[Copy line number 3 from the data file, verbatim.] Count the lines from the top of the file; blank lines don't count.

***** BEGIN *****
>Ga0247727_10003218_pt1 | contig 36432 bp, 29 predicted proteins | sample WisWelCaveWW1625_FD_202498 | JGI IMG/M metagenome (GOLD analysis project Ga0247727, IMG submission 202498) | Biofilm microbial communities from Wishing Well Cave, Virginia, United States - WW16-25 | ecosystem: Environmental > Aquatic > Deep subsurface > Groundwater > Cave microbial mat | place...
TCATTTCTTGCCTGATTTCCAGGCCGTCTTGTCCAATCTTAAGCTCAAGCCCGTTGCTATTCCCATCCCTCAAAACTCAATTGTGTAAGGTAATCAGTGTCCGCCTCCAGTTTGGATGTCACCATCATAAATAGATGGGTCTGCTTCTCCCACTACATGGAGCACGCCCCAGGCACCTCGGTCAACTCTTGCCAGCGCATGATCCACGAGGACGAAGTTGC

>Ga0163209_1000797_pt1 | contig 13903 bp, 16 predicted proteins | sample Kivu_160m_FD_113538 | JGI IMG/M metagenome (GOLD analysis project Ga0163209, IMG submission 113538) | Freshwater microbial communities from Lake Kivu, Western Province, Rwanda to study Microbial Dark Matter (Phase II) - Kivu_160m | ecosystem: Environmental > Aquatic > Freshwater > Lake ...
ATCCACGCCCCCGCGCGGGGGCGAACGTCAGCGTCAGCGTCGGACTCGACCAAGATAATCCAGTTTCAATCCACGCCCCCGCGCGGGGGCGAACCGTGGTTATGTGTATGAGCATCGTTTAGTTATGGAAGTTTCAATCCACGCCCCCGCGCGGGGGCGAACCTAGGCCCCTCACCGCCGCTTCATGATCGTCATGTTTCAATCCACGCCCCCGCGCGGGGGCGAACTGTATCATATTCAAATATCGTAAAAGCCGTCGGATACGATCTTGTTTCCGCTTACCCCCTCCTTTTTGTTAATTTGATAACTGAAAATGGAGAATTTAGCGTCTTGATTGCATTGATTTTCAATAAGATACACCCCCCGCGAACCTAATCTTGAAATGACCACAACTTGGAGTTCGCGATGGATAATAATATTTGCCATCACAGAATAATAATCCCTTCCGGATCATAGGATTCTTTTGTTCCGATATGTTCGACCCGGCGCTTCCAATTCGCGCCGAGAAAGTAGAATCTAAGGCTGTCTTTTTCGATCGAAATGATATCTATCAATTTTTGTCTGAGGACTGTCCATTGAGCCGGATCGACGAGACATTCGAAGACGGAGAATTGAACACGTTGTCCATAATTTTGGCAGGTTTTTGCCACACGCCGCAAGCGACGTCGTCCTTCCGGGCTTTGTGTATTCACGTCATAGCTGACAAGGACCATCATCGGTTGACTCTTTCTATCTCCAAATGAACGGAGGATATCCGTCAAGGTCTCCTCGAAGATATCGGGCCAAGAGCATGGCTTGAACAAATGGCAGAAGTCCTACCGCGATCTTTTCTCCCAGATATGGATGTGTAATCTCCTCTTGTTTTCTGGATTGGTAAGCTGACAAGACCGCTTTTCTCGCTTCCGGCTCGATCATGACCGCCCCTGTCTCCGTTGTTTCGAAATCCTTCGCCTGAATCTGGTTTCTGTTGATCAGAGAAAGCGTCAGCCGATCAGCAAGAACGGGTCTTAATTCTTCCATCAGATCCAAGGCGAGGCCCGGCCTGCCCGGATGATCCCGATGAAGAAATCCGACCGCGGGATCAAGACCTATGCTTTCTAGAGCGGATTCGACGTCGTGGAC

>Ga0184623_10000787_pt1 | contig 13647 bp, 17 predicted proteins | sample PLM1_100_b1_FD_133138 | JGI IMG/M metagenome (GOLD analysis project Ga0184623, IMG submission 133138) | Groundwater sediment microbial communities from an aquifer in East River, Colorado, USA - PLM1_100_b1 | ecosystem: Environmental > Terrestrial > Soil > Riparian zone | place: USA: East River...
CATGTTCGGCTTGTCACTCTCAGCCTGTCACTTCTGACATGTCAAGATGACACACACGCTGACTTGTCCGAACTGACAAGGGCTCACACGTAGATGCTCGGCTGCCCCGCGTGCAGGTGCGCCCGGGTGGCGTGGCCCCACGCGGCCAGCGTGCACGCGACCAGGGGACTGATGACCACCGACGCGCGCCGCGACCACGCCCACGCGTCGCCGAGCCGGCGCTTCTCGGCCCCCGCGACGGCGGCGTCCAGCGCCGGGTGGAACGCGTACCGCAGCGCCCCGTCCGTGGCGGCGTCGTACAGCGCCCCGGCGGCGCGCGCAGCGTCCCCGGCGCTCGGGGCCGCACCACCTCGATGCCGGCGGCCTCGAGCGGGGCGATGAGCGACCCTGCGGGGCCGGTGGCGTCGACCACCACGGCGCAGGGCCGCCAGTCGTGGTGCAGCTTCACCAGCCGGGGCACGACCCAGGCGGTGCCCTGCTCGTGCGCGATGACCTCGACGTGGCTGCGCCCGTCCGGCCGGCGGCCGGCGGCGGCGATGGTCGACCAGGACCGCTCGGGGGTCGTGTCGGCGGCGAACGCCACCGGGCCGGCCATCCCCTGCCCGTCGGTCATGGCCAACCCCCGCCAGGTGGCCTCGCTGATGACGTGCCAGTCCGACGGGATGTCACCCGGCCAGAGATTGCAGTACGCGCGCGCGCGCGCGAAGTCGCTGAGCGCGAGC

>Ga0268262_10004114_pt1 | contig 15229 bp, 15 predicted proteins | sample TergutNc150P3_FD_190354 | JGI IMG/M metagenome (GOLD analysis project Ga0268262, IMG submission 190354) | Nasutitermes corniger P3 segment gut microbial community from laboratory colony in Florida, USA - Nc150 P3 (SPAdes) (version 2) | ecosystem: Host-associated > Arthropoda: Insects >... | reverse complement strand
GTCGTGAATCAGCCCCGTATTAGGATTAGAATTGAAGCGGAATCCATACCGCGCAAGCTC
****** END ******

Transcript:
>Ga0163209_1000797_pt1 | contig 13903 bp, 16 predicted proteins | sample Kivu_160m_FD_113538 | JGI IMG/M metagenome (GOLD analysis project Ga0163209, IMG submission 113538) | Freshwater microbial communities from Lake Kivu, Western Province, Rwanda to study Microbial Dark Matter (Phase II) - Kivu_160m | ecosystem: Environmental > Aquatic > Freshwater > Lake ...